Bella Hadid's nose job at 14, Kylie Jenner's lip fillers at 15 - how young is too young for plastic surgery?

PHOTO: Twitter/PopCrave, Reuters

In a recent interview with fashion magazine Vogue , model Bella Hadid opened up about the difficulties of growing up in the spotlight and how seeing herself in pictures on a daily basis affected her mental health and her struggles with self-acceptance.

For the first time, the supermodel confirmed she got a nose job at age 14 and confessed she regrets it. “I wish I had kept the nose of my ancestors. I think I would have grown into it,” she said to Vogue .

Plastic surgery on teenagers is more common than you might think. According to the American Society of Plastic Surgeons, more than 230,000 cosmetic surgeries and 140,000 non-invasive cosmetic procedures were performed on Americans aged 13-19 in 2021, from nose jobs to ear pinbacks to breast asymmetry correction.

These statistics, and Hadid’s statement about her rhinoplasty, have triggered a debate on social media about how young is too young to undergo a cosmetic procedure. The answer to that involves different factors.

Teenagers posting about their nose jobs on TikTok.
PHOTO: TikTok

The physical

One of the most important factors to consider when deciding if someone under the age of 18 is ready for plastic surgery is whether the parts of their body in question have fully developed yet.

Different parts of the body develop at a different pace, with some changing well into your mid-20s.

As a rule of thumb, experts recommend waiting at least until your early 20s before altering something to avoid interfering with the natural process – especially when you don’t know what that part of the body will look like in the future.

Plastic surgeon Michael Burgdorf explains that, even though younger patients may have issues like congenital abnormalities, asymmetries or prominent features, “a lot of the times these issues may resolve on their own, so we try to push it out and suggest waiting a couple of years”.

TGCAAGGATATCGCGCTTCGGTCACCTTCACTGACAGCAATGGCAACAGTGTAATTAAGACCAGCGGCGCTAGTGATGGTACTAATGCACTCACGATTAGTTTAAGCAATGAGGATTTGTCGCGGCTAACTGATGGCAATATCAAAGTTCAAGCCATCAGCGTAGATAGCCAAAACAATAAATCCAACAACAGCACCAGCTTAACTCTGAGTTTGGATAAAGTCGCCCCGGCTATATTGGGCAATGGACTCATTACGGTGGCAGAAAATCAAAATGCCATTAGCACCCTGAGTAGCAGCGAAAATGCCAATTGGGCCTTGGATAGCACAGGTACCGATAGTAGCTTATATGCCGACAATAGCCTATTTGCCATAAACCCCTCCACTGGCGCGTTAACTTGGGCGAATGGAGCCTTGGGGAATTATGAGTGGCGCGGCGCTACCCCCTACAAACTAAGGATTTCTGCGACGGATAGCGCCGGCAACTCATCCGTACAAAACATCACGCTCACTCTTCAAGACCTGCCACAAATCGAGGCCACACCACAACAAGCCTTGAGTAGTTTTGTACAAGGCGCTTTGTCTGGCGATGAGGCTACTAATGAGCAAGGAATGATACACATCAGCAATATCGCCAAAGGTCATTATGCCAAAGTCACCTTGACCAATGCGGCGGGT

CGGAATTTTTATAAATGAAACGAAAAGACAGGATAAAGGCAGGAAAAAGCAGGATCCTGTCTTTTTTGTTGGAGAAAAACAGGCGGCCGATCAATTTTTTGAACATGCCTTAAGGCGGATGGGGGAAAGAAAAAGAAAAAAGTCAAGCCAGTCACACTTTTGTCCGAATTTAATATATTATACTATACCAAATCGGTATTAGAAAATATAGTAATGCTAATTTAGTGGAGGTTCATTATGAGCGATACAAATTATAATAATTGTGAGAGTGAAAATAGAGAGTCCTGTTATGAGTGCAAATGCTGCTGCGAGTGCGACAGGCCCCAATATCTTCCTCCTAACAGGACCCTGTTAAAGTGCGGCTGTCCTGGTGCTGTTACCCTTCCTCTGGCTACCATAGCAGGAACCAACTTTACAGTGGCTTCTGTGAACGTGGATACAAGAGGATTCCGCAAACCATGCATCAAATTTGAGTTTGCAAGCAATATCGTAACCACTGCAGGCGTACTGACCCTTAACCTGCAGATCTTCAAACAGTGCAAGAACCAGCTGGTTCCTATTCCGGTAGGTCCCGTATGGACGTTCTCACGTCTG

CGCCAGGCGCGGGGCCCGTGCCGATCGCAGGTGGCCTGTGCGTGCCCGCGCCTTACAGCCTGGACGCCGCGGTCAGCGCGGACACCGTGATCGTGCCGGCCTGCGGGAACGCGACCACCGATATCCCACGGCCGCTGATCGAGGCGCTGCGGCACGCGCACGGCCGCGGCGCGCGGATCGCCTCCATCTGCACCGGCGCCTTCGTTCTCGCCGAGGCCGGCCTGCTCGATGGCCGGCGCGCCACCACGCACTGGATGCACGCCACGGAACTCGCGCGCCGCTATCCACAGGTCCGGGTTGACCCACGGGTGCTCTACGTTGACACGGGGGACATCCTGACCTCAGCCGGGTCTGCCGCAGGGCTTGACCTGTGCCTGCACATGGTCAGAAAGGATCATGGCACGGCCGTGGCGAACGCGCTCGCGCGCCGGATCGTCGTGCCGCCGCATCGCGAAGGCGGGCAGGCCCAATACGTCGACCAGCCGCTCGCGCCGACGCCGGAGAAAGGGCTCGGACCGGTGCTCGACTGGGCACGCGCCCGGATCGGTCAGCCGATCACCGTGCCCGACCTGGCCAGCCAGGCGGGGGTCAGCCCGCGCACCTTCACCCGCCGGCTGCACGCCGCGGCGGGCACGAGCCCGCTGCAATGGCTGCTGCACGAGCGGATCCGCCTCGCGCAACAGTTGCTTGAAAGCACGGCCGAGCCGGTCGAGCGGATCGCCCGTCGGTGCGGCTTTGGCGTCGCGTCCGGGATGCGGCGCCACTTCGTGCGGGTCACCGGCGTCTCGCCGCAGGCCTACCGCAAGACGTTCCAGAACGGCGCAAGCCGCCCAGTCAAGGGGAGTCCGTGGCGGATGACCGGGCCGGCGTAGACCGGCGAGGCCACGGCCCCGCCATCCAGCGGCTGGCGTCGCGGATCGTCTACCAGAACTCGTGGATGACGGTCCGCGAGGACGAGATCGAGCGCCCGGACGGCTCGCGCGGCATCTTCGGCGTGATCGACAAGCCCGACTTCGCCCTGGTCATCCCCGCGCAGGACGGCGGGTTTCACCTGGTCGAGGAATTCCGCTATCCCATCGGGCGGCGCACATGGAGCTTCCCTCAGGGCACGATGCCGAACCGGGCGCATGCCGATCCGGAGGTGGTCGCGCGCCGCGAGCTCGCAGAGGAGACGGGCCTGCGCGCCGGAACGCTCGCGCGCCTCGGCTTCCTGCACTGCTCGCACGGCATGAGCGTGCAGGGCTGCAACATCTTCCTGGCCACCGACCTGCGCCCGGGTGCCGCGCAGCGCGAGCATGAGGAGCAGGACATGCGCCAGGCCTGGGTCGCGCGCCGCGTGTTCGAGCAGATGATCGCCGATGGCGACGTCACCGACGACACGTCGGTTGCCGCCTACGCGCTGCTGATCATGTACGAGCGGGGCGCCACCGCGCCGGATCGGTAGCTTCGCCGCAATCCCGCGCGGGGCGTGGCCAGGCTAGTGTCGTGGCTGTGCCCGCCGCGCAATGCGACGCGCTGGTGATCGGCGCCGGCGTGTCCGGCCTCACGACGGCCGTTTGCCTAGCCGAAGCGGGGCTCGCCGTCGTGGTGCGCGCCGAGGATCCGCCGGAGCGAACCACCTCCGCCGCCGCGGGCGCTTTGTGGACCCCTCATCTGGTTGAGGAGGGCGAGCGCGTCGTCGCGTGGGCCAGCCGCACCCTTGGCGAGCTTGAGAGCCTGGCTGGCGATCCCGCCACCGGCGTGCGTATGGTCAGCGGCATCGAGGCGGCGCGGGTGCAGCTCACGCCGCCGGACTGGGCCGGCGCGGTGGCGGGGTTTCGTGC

The emotional

Young patients need a great deal of emotional maturity and a robust support system to rely on. It’s crucial that they’re getting the procedure done for themselves and not to please their parents, friends or significant others.

The same goes for the reasoning behind why they want the procedure. On most occasions, young people want to change something to look more like a celebrity they admire, or feel pressured to do it because of insecurities and how their peers perceive them.

A few years ago, Kylie Jenner admitted she had her lips done at a young age, saying that she was 15 and insecure about her lips.

“I have really small lips. And it was like one of my first kisses, and a guy was like, ‘I didn’t think you would be a good kisser because you have such small lips.’ I took that really hard,” she said on television.

The boy’s statement led to Jenner getting lip fillers for the first time. “I would overline my lips … to create the illusion of bigger lips, and then, finally, I was like, this lip liner isn’t doing it and ended up getting my lips done.”

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The recovery

People tend to forget how challenging the recovery process after surgery can be. Plastic surgery is still surgery, and it involves pain, discomfort, swelling, bruises and a long healing journey.

This process means you go through a lot before seeing actual results, and accepting a period of time when you’ll look “worse” before you finally get the features you’ve always dreamed of.

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This phase can be difficult for teenagers, as they don’t always understand surgery can’t miraculously transform their bodies but is instead a way to emphasise their natural features.

In most countries, people under the age of 18 are not allowed to undergo plastic surgery without full written consent from their parents or guardian. Even then, some surgeons may refuse to conduct the procedure.

There are, however, some cases that might justify plastic surgery on a teenager . “If these issues are somehow affecting their everyday life, then it could be considered appropriate to go under surgery,” Burgdorf says. “But other than that, they need to be more thoughtful, more mature, and be able to understand the risks that they’re going through.”

Ultimately, if a teenager is considering a cosmetic procedure, the first step they should take before contacting a doctor is talking to their parents about why they think it is necessary.

This article was first published in South China Morning Post.